Classic movie site with rare images (no web grabs!), original ads, and behind-the-scenes photos, with informative and insightful commentary. We like to have fun with movies!
Archive and Links
Search Index Here

Wednesday, May 26, 2010

Mining The Art Shop

Too distracted getting ready for this week's Cinevent to concentrate on writing, but wanted to have something up while I'm gone to the show, thus a handful of theatre ads recently scanned. Hope a lot of you will be at Columbus. It's a great show I've attended since 1982.
How big a serial was Columbia's Superman? Well, not many chapter-plays merited newspaper ads like this. Back in the era of silent serials, lavish displays were commonplace on theatre pages, but that was when adults attended weekly installments. Talkies consigned these to kids and their Saturday matinees, where it mattered less what played as long as it could mount a horse. Superman, however, was always something special. Even if that 1948 serial disappointed, still it was the Man Of Steel and he had a following bigger with each passing year. I remember Kirk Alyn setting up his dealer's table at shows where few of us had even seen his Superman output, it having been decades since the two Columbia serials played anywhere other that in pages of Screen Thrills Illustrated.

Were youngsters dismayed when they paid to see Davy Crockett and realized it was "adapted" from the Disneyland TV episodes? I'd guess color made up for letdown otherwise, along with seeing their hero on a large screen. Disney had been wise enough to shoot his Crockett adventures that way so as to secure residual value later when televisions graduated out of black-and-white. The craze over this character must have come as a shock to everyone involved. I'm too young to recall coonskin caps and such, and would probably have preferred cartoons anyway. The Mickey Mouse Club was usually a wait for whatever animated filler Mouseketeer Karen Pendleton pulled out of that drawer (she was my crush on the show and I was jealous at age five of Cubby getting to spend so much time around her).
He Made Women Curse The Day They Were Born ... so this is dignified treatment Fritz Lang's M received when imported to US shores? Maybe art houses approached it with reverence, but grind situations knew there was much to exploit in the venerable German classic, and they weren't above using lowdown art to lure patrons in. Peter Lorre looks like he's strangling a Baby Jane doll here. Thank goodness no such scene was included in Lang's original. Lorre's designation as "lust-murderer" implies something even more disturbing than what the film depicts. This ad dates from the forties, long before M was taken up by various churches of cinema. It's always interesting to come across ballyhoo for titles since canonized, wherein shlock merchandisers took what was rented them and really went to town with it.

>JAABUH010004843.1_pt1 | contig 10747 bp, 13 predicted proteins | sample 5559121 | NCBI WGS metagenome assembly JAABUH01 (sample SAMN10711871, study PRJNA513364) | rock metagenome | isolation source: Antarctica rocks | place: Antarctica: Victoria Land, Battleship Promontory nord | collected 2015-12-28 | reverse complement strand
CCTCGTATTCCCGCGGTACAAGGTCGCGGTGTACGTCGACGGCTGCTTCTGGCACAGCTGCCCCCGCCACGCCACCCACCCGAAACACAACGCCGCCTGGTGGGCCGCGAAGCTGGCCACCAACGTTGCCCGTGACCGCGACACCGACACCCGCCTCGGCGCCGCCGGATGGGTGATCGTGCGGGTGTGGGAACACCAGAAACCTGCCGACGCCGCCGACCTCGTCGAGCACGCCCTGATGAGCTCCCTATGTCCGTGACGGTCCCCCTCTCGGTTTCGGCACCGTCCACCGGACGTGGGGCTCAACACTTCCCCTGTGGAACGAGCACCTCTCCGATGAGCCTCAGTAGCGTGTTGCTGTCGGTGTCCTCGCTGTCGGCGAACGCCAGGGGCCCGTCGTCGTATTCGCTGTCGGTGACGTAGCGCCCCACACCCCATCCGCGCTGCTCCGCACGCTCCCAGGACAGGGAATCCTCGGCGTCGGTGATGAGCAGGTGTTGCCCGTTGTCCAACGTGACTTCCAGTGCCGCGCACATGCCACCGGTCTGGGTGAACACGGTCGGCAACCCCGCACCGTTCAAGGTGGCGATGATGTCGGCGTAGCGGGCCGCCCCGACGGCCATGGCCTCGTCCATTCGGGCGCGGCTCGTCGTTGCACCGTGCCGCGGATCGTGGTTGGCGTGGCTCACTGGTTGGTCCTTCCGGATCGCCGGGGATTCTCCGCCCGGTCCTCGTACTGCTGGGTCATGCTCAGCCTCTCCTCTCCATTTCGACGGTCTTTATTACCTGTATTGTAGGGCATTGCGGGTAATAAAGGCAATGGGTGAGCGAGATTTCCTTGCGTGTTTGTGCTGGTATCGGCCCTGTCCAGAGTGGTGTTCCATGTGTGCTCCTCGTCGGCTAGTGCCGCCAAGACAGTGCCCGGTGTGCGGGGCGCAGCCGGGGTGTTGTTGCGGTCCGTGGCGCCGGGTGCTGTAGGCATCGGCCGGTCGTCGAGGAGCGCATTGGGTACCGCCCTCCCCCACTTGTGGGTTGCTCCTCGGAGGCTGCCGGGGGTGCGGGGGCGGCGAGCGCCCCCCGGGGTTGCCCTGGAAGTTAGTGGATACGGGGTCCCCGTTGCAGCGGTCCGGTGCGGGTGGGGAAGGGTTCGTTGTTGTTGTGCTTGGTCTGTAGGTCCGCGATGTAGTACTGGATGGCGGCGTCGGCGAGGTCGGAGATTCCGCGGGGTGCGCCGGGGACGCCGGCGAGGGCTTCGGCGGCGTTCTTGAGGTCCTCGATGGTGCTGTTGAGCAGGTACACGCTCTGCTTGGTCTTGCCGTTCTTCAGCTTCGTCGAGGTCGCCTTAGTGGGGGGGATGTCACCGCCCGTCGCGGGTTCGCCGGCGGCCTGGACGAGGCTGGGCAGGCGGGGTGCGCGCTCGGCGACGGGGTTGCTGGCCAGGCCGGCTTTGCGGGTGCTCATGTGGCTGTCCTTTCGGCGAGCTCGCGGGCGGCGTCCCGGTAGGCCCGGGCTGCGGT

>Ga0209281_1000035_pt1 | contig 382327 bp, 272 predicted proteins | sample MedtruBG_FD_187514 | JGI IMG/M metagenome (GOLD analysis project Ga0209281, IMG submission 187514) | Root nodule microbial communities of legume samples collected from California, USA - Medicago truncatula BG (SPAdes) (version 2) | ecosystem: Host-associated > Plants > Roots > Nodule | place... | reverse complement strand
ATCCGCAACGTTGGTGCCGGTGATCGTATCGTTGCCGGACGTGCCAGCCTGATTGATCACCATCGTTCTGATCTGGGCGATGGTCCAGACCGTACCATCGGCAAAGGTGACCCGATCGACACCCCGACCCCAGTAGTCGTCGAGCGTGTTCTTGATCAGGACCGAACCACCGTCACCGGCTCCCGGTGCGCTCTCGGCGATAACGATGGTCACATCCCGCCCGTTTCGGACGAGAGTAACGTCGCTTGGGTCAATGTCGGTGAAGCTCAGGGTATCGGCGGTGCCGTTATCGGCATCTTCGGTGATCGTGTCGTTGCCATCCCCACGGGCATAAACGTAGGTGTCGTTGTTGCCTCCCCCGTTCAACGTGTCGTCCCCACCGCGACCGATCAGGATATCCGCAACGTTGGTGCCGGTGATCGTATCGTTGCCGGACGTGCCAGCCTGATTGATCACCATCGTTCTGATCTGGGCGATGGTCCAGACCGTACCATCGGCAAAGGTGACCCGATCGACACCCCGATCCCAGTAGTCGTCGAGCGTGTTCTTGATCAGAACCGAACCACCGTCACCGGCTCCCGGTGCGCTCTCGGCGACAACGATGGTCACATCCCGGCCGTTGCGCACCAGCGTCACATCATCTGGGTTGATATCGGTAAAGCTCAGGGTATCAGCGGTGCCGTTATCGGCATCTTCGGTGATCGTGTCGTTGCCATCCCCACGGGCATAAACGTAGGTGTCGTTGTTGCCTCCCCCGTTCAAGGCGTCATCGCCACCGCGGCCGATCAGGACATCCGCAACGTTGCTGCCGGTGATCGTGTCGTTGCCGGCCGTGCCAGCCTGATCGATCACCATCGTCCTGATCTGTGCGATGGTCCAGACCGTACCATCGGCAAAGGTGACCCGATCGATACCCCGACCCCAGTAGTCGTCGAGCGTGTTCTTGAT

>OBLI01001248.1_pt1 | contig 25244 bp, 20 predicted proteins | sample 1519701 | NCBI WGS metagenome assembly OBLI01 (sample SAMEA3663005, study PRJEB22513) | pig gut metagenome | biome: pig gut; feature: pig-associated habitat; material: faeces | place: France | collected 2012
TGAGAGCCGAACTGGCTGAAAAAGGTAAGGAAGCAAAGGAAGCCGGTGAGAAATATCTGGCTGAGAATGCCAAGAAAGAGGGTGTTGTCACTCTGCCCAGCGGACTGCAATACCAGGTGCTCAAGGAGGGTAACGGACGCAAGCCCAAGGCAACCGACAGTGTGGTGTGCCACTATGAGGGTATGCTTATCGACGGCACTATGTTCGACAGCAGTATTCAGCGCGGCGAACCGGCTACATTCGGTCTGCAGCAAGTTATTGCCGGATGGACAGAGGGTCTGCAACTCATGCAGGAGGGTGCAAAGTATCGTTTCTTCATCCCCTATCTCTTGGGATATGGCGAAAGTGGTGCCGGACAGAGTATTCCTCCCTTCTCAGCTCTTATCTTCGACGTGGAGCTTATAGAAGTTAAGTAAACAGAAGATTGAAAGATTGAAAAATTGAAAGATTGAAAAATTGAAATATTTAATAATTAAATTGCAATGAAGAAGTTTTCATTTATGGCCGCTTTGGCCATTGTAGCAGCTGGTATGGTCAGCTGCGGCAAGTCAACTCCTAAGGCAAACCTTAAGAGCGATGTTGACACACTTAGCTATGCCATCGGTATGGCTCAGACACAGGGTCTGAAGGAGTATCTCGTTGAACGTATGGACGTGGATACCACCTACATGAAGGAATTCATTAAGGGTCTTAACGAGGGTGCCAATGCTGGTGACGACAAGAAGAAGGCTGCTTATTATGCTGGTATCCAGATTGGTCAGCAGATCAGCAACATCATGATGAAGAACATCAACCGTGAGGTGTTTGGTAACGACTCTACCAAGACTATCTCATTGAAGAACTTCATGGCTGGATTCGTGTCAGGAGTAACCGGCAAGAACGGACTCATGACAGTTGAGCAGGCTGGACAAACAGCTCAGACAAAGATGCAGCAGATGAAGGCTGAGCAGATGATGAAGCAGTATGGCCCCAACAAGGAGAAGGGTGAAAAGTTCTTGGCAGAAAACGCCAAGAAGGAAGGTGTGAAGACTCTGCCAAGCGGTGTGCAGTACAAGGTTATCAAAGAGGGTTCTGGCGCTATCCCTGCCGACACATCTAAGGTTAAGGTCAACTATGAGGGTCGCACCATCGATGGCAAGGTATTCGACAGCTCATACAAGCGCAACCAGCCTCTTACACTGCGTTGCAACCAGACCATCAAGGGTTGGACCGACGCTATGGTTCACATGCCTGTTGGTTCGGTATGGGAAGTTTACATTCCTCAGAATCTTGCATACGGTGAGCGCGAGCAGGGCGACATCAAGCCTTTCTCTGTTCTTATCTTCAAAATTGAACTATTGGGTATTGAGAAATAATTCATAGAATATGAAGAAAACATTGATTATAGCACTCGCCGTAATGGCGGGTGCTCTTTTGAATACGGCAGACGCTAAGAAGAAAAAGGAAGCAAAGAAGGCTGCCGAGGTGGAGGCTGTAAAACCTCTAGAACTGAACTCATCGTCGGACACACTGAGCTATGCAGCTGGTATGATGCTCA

Folks in Mason City, Iowa evidently took quite a shine to badman John Dillinger after he robbed their First National Bank on March 13, 1934. This ad for newsreels featuring the desperado fairly celebrate Dillinger's determination and deliberation as he emptied their vaults after the cool manner of his suggested inspiration, Jesse James. Would these have been the sorts of downtrodden folk that covered for Bonnie and Clyde when they passed through? This ad looks for all the world to me like an endorsement of JD's taking ways. Depression- whipped citizenry must have really had it in for those banks! Wonder if they cheered footage of Dillinger when Movietone reels flashed him up. Must have been a kick having a bank knocked over right in your own home town (likely just a few doors up from Mason City's Palace Theatre). Incidental to the Most Thrilling Episodes of John Dillinger's life would have been opportunity to see Charlie Chan's Courage, one of four Fox Chans we'll not see again thanks to that disastrous warehouse fire a few years later that took out most of their pre-merger inventory.

They say Frank Capra thought a lot of himself, and seeing this ad, I don't wonder. The occasion was Lost Horizon's two-a-day opening in San Francisco, and do note these advanced prices. Not many directors enjoyed this man's renown. It Happened One Night clocked record repeat bookings and wrote boxoffice history (was any comedy of the 30's more influential?). By 1937 and Lost Horizon, any Capra project was sure to draw a widest public, for his appeal reached all segments of the paying audience. Plush theatres used to routinely advertise big names expected to attend their opening nights. Not all of these would necessarily show up, but enough did to make for truly gala events. If nothing else, said crowd saw a longer version of Lost Horizon than we ever will. I've always had problems watching this show for the mess that is so much formerly lost footage patched in from inferior prints.


Anonymous sjack said...

Will you be at Cinevent for the entire weekend? I can only attend Saturday (to see the Louise Brooks film). Will you have a table or be at a specific location? Would like to be able to say hi again.

10:18 AM  
Anonymous Kevin K. said...

I enjoy posts like this. It's like a triple bill of shorts rather than a feature. Don't wait for another trip to Cinecon for another!

3:48 PM  
Anonymous sjack said...

Sorry I missed you.

7:10 PM  
Blogger John McElwee said...

sjack, I'm really sorry we didn't connect at Cinevent. I was around the dealer's rooms most of the time, and only watched one movie and some shorts. Next year for sure ...